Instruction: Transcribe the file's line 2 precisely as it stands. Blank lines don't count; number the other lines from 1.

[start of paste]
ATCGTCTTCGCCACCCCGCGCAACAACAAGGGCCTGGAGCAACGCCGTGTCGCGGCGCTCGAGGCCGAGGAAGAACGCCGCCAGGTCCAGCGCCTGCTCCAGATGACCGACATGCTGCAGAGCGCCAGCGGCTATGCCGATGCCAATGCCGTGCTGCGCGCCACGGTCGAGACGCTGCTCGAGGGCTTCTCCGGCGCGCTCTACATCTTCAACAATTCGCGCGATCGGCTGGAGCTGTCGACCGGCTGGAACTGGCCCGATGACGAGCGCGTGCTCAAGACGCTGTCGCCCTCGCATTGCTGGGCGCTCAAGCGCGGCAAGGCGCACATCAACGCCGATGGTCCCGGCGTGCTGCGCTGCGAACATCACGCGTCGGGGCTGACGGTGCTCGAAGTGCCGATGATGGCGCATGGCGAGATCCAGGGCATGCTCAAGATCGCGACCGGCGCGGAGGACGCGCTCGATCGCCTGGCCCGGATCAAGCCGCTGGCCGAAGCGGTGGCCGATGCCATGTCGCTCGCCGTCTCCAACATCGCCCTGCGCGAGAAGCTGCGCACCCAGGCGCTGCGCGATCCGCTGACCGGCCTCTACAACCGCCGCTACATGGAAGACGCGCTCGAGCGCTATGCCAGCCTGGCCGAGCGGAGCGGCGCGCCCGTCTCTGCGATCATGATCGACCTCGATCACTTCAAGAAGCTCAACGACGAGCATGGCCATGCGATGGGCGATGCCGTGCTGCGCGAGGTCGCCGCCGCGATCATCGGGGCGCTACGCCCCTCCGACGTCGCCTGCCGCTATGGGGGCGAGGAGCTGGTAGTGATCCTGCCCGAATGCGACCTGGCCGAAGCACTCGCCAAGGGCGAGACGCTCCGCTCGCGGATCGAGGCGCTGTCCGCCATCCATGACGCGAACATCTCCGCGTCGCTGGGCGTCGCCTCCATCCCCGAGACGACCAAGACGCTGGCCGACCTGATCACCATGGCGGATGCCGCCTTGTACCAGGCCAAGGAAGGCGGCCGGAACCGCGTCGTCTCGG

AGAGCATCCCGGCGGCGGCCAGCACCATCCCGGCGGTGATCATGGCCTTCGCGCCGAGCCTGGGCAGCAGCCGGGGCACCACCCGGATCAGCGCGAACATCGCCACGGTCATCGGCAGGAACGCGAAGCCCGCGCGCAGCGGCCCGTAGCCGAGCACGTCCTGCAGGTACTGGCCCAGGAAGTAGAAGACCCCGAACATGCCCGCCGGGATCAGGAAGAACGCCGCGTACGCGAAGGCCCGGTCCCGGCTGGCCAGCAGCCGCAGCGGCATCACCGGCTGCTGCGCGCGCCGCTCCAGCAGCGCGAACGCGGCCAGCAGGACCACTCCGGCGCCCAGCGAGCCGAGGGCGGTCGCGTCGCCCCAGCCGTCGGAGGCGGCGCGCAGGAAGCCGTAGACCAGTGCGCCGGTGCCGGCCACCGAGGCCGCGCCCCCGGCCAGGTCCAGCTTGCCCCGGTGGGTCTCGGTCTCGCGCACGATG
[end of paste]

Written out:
AGAGCATCCCGGCGGCGGCCAGCACCATCCCGGCGGTGATCATGGCCTTCGCGCCGAGCCTGGGCAGCAGCCGGGGCACCACCCGGATCAGCGCGAACATCGCCACGGTCATCGGCAGGAACGCGAAGCCCGCGCGCAGCGGCCCGTAGCCGAGCACGTCCTGCAGGTACTGGCCCAGGAAGTAGAAGACCCCGAACATGCCCGCCGGGATCAGGAAGAACGCCGCGTACGCGAAGGCCCGGTCCCGGCTGGCCAGCAGCCGCAGCGGCATCACCGGCTGCTGCGCGCGCCGCTCCAGCAGCGCGAACGCGGCCAGCAGGACCACTCCGGCGCCCAGCGAGCCGAGGGCGGTCGCGTCGCCCCAGCCGTCGGAGGCGGCGCGCAGGAAGCCGTAGACCAGTGCGCCGGTGCCGGCCACCGAGGCCGCGCCCCCGGCCAGGTCCAGCTTGCCCCGGTGGGTCTCGGTCTCGCGCACGATG